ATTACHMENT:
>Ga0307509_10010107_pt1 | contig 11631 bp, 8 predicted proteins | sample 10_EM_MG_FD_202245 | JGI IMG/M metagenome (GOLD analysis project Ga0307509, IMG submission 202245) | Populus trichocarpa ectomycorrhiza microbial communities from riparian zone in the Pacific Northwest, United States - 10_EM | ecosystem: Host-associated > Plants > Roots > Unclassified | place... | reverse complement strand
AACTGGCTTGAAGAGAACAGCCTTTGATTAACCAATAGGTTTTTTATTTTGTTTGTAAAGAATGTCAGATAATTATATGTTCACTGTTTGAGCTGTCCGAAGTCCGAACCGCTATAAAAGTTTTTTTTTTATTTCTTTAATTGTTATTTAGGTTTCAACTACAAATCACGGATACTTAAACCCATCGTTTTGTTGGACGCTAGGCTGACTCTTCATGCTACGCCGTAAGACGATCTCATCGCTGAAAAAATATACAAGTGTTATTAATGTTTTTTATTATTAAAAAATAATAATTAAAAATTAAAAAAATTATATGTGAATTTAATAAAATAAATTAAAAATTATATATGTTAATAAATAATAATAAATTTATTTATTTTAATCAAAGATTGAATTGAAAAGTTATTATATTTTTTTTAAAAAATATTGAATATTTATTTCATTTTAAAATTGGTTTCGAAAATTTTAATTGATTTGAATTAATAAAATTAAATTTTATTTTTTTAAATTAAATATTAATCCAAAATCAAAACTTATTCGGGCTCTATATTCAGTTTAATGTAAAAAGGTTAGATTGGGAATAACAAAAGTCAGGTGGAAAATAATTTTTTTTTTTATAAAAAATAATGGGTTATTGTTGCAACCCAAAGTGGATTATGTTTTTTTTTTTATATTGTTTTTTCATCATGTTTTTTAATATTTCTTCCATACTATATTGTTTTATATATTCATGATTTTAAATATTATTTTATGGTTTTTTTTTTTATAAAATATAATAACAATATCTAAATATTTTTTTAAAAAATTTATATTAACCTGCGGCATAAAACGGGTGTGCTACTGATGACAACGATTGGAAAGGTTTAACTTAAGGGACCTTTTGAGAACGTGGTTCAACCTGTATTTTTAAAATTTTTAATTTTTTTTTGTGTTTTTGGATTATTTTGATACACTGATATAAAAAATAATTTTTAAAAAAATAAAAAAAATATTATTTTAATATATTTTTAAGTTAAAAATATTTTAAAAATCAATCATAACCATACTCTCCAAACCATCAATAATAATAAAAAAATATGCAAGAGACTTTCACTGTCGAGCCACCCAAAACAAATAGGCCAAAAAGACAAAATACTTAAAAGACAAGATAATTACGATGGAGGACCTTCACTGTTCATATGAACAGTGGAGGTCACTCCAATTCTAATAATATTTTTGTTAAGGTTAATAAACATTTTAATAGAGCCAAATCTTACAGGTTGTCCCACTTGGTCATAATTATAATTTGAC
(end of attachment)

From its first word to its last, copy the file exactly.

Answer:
>Ga0307509_10010107_pt1 | contig 11631 bp, 8 predicted proteins | sample 10_EM_MG_FD_202245 | JGI IMG/M metagenome (GOLD analysis project Ga0307509, IMG submission 202245) | Populus trichocarpa ectomycorrhiza microbial communities from riparian zone in the Pacific Northwest, United States - 10_EM | ecosystem: Host-associated > Plants > Roots > Unclassified | place... | reverse complement strand
AACTGGCTTGAAGAGAACAGCCTTTGATTAACCAATAGGTTTTTTATTTTGTTTGTAAAGAATGTCAGATAATTATATGTTCACTGTTTGAGCTGTCCGAAGTCCGAACCGCTATAAAAGTTTTTTTTTTATTTCTTTAATTGTTATTTAGGTTTCAACTACAAATCACGGATACTTAAACCCATCGTTTTGTTGGACGCTAGGCTGACTCTTCATGCTACGCCGTAAGACGATCTCATCGCTGAAAAAATATACAAGTGTTATTAATGTTTTTTATTATTAAAAAATAATAATTAAAAATTAAAAAAATTATATGTGAATTTAATAAAATAAATTAAAAATTATATATGTTAATAAATAATAATAAATTTATTTATTTTAATCAAAGATTGAATTGAAAAGTTATTATATTTTTTTTAAAAAATATTGAATATTTATTTCATTTTAAAATTGGTTTCGAAAATTTTAATTGATTTGAATTAATAAAATTAAATTTTATTTTTTTAAATTAAATATTAATCCAAAATCAAAACTTATTCGGGCTCTATATTCAGTTTAATGTAAAAAGGTTAGATTGGGAATAACAAAAGTCAGGTGGAAAATAATTTTTTTTTTTATAAAAAATAATGGGTTATTGTTGCAACCCAAAGTGGATTATGTTTTTTTTTTTATATTGTTTTTTCATCATGTTTTTTAATATTTCTTCCATACTATATTGTTTTATATATTCATGATTTTAAATATTATTTTATGGTTTTTTTTTTTATAAAATATAATAACAATATCTAAATATTTTTTTAAAAAATTTATATTAACCTGCGGCATAAAACGGGTGTGCTACTGATGACAACGATTGGAAAGGTTTAACTTAAGGGACCTTTTGAGAACGTGGTTCAACCTGTATTTTTAAAATTTTTAATTTTTTTTTGTGTTTTTGGATTATTTTGATACACTGATATAAAAAATAATTTTTAAAAAAATAAAAAAAATATTATTTTAATATATTTTTAAGTTAAAAATATTTTAAAAATCAATCATAACCATACTCTCCAAACCATCAATAATAATAAAAAAATATGCAAGAGACTTTCACTGTCGAGCCACCCAAAACAAATAGGCCAAAAAGACAAAATACTTAAAAGACAAGATAATTACGATGGAGGACCTTCACTGTTCATATGAACAGTGGAGGTCACTCCAATTCTAATAATATTTTTGTTAAGGTTAATAAACATTTTAATAGAGCCAAATCTTACAGGTTGTCCCACTTGGTCATAATTATAATTTGAC